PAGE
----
*Every Jew has received high education for their family tradition

*Jews can begin law school in the second year in America, because they are advanced in law

* Phelps, a swimming Jew, will win many gold medals in the Beijing Olympic Games

Chinese in rural Guizhou Province have some interesting ideas about Jews. What about Chinese in the slightly less bucolic neighborhoods of Manhattan? I decided to test the Jewish knowledge of the staff at Eden Wok on 34th Street, the self-proclaimed “finest Glatt Kosher Chinese restaurant and sushi bar.”

First, a word on the food: meh. I really wanted to like the food more, if for no other reason than out of respect for the effort. Truly kosher Chinese food is as strange an idea as Phelps the swimming Jew.

Pork, after all, is to Chinese food what cheese is to Italian food. You take it away, and you’re left with nothing but starch. Still, Eden Wok makes a solid lo mein.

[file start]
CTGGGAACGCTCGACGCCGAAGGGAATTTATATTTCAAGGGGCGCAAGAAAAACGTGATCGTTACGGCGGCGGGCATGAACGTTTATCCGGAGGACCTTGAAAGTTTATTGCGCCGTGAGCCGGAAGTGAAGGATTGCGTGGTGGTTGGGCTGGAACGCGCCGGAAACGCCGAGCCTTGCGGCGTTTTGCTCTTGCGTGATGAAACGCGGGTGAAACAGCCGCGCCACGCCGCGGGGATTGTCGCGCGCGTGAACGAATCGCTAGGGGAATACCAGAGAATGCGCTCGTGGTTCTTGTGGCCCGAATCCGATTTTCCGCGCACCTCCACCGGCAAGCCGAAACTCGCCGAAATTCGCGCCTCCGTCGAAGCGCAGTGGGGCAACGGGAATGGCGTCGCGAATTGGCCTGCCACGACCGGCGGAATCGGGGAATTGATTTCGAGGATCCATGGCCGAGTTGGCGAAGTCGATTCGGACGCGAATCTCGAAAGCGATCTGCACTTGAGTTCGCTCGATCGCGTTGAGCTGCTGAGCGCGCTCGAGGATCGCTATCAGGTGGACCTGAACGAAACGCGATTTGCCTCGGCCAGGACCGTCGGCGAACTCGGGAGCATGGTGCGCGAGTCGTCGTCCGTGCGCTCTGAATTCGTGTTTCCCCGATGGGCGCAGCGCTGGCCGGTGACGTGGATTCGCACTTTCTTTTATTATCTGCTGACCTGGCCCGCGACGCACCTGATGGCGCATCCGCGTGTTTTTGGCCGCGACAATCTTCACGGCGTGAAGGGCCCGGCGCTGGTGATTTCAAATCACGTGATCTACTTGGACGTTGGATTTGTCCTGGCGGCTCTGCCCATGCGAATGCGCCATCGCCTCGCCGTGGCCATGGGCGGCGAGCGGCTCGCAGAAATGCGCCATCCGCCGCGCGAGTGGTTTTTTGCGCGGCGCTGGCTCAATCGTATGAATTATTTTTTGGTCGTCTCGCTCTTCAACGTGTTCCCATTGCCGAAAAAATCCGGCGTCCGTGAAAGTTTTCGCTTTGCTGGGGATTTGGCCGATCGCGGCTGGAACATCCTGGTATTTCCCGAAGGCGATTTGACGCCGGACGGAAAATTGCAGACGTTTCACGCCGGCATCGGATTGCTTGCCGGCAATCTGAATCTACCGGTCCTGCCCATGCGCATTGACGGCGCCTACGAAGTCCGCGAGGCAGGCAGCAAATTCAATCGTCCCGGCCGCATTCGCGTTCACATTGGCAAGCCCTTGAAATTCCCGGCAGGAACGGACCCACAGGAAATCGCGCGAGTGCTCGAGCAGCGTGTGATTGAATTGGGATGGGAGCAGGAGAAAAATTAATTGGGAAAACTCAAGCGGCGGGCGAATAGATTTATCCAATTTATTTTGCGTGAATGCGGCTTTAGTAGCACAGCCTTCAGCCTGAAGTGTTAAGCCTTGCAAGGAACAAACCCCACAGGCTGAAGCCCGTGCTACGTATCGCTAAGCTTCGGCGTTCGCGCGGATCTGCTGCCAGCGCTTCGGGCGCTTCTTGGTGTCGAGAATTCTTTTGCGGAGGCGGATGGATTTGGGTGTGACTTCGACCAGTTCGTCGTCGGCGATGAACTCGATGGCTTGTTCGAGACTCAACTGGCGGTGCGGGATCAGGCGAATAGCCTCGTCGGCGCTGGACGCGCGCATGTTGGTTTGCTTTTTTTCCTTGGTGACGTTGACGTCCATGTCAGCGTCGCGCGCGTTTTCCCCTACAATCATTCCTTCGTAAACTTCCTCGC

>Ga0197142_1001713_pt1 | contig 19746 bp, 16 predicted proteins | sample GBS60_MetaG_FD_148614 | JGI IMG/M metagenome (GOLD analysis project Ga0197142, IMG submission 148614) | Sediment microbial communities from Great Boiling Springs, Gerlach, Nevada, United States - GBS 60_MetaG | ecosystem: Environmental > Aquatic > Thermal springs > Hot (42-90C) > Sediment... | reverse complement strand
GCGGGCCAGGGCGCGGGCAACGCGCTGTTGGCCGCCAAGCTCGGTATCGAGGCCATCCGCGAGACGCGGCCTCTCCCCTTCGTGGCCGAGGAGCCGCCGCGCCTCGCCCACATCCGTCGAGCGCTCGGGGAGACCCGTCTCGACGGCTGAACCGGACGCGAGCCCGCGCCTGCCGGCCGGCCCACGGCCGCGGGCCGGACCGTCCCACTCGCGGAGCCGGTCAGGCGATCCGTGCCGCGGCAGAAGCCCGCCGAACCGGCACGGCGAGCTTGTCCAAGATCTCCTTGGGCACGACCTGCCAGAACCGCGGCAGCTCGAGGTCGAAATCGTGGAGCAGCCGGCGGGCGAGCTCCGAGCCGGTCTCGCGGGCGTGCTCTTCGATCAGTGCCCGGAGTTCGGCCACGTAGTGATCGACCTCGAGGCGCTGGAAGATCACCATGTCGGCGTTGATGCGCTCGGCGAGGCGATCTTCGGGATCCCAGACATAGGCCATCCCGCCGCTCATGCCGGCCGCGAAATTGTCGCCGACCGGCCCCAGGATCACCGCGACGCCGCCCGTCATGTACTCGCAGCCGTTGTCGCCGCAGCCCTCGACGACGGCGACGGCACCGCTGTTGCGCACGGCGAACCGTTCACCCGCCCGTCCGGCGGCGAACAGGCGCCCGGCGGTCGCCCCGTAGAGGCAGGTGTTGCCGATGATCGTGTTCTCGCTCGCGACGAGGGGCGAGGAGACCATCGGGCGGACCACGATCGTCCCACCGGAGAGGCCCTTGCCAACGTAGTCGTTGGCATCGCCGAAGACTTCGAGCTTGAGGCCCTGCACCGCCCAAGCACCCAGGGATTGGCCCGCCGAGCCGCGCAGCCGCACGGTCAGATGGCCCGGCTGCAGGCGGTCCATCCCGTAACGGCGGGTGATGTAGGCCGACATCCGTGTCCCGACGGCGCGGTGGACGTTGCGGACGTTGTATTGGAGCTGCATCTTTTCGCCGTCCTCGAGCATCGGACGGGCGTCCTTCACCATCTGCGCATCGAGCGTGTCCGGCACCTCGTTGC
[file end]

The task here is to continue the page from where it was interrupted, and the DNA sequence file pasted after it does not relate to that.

Next, a word on the staff: friendly and — happily — quite knowledgeable about Judaism. Vicky, my waitress, was from Guangdong province. She never met a Jew in China, but “loves Jewish customers.” I showed her my student’s letter and she giggled. “I hope you went easy on her,” she told me. She also gave me a free egg roll.

Michael Levy is the author of Kosher Chinese: Living, Teaching, and Eating with China’s Other Billion. He will be blogging all week for the Jewish Book Council and MyJewishLearning‘s Author Blog.

Posted on August 10, 2011

Note: The opinions expressed here are the personal views of the author. All comments on MyJewishLearning are moderated. Any comment that is offensive or inappropriate will be removed. Privacy Policy

Jews and Chinese Food

This entry was posted in Culture on by .

Michael Levy is the author of Kosher Chinese: Living, Teaching, and Eating with China’s Other Billion. He will be blogging all week for the Jewish Book Council and MyJewishLearning‘s Author Blog.

My therapist once told me a joke: “Chinese culture is old, perhaps 4000 years. But Jewish culture is 1000 years older! The only question is: how did we survive for 1000 years without Chinese food?